The New York City Terminal Produce Market, otherwise known as “Hunts Point,” continues to rank as the largest terminal market in the world, moving more than 3 billion pounds of fresh produce each year. Hunts Point houses 41 produce wholesalers that sell more than $2 billion in fruits and vegetables annually.
This year, most merchants report that business is picking up, despite rising freight costs, a tough winter, and varied crop conditions across the country. And, as usual, the debate between rebuilding and moving the market continues, though a recent lease extension buys time.
Read on to learn why industry challenges and trends—both old and new—from the perspective of Hunts Point’s buyers and sellers provide an interesting point of reference for the industry as a whole.
Changes in produce trends at the wholesale level are never abrupt, but come about over time following changes in consumer demand that trickle down from retailers to distributors and growers. Healthy eating and a growing and diverse ethnic population in the greater New York area continue to stimulate interest in particular commodities.
Morris Okun, Inc. introduced specialty fruit to their line last year. “We started off small, but there’s definitely an increased demand for tropical fruit,” comments Thomas Cignarella, Jr., president of the 88-year-old company.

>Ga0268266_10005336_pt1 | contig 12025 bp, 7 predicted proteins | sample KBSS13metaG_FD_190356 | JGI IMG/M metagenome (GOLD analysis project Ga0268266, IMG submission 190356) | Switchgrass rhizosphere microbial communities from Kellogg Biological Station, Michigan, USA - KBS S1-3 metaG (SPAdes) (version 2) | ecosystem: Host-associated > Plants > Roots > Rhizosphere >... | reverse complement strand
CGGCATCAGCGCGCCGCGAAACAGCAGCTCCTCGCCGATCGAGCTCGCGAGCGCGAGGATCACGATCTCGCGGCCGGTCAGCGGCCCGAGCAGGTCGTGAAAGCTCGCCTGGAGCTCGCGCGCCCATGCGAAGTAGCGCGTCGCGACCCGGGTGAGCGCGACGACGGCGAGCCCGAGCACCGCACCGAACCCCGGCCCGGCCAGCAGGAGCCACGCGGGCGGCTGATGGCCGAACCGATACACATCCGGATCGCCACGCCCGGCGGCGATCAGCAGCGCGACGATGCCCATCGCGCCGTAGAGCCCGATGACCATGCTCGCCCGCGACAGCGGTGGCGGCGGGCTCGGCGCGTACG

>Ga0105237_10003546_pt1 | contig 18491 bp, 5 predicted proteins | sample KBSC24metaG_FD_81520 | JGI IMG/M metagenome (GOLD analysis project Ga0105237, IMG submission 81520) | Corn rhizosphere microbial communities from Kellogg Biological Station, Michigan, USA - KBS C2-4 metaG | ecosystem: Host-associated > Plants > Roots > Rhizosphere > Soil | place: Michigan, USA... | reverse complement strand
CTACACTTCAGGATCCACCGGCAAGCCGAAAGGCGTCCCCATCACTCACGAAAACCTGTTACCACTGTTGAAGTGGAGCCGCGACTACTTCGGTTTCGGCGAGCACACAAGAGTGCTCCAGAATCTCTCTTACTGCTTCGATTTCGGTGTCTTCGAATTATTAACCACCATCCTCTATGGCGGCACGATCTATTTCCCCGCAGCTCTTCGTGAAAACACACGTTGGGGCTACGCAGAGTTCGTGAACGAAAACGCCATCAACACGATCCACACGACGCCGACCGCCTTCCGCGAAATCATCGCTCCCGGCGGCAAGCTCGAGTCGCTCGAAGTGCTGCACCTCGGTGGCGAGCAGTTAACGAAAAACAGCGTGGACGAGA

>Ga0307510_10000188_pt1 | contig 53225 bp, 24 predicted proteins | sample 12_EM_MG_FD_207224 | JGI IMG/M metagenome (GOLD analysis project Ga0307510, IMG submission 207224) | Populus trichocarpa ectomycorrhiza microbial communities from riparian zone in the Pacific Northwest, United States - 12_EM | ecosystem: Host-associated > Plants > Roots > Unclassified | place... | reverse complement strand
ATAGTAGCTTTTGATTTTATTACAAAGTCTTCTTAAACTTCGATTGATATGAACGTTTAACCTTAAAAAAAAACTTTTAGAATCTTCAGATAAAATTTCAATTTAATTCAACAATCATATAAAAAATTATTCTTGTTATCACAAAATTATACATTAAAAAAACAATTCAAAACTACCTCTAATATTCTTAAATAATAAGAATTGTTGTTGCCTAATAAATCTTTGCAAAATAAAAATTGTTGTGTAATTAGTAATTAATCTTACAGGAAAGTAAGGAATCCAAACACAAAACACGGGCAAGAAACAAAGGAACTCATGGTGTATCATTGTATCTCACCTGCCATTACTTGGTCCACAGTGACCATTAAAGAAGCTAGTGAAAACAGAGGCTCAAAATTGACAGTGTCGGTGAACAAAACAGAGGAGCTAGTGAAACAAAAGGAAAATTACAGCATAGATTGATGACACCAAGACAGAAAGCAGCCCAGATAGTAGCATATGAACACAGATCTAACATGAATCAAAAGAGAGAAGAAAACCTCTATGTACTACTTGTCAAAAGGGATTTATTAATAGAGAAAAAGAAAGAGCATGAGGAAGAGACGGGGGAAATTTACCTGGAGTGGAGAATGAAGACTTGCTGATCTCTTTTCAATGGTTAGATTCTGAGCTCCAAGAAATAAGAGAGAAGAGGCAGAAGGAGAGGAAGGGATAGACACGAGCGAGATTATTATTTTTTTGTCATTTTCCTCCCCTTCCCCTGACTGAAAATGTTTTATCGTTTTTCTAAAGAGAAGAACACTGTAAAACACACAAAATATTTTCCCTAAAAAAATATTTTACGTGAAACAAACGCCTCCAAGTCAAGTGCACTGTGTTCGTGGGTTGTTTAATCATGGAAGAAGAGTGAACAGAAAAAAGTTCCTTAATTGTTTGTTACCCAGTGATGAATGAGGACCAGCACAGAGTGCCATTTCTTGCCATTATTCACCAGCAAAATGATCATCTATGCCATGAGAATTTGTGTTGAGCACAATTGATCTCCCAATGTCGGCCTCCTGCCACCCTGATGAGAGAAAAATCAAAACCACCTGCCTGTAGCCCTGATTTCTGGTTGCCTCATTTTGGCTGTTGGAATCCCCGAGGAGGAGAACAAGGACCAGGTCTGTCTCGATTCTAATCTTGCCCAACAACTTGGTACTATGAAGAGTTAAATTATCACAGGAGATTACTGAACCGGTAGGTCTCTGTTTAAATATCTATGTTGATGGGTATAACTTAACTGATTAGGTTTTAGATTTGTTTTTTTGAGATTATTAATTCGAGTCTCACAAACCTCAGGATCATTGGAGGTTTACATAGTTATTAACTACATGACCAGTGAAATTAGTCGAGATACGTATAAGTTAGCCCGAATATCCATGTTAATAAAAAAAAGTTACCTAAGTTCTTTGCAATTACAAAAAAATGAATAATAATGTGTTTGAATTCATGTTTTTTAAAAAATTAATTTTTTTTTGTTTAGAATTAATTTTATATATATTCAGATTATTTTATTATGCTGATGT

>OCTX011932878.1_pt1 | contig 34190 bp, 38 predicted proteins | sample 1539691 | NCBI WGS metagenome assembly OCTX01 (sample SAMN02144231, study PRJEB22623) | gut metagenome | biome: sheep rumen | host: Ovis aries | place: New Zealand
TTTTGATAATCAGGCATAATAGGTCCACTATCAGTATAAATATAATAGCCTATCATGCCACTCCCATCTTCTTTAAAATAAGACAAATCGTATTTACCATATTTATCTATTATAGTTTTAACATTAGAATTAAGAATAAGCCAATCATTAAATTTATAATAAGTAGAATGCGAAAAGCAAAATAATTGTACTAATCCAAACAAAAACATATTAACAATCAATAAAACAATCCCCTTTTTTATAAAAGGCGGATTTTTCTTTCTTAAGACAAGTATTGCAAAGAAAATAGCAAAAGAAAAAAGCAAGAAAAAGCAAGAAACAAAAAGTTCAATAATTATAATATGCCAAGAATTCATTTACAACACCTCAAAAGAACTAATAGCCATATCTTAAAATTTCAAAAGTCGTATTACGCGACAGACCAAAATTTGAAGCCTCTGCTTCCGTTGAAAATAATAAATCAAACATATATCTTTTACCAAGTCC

Similarly, D’Arrigo Bros. Company of New York launched a tropical line including plantains, chayote, and yuca this past spring, to meet retailer and consumer interest. Much of the increased demand is attributed to the region’s diversity, and the tendency for ethnic populations to cook more meals at home rather than dining out.
“The ethnic population is driving and maintaining the market in this area,” confirms Charlie DiMaggio, managing member at Fres Co, LLC. “They’re the ones pulling the volume of produce that comes through the market.” DiMaggio says one of the biggest trends is still avocados. “Avocados have seen an 8 percent growth rate worldwide,” he says. “Every year, they’re getting more traction and becoming more of a mainstream item.”
Jimmy Hunt, president of D.M. Rothman Company, Inc. agrees: “Fifteen years ago, an avocado was a segmented item. Now it’s like a lemon or an onion.” Hunt says other items are trending in similar fashion. “Kale and beets are becoming more regular items,” he notes. “We’re selling loose beets, and at first curly kale, and now lacinato kale is becoming popular. We’re also seeing more demand for greens like baby spinach and mesclun mix.”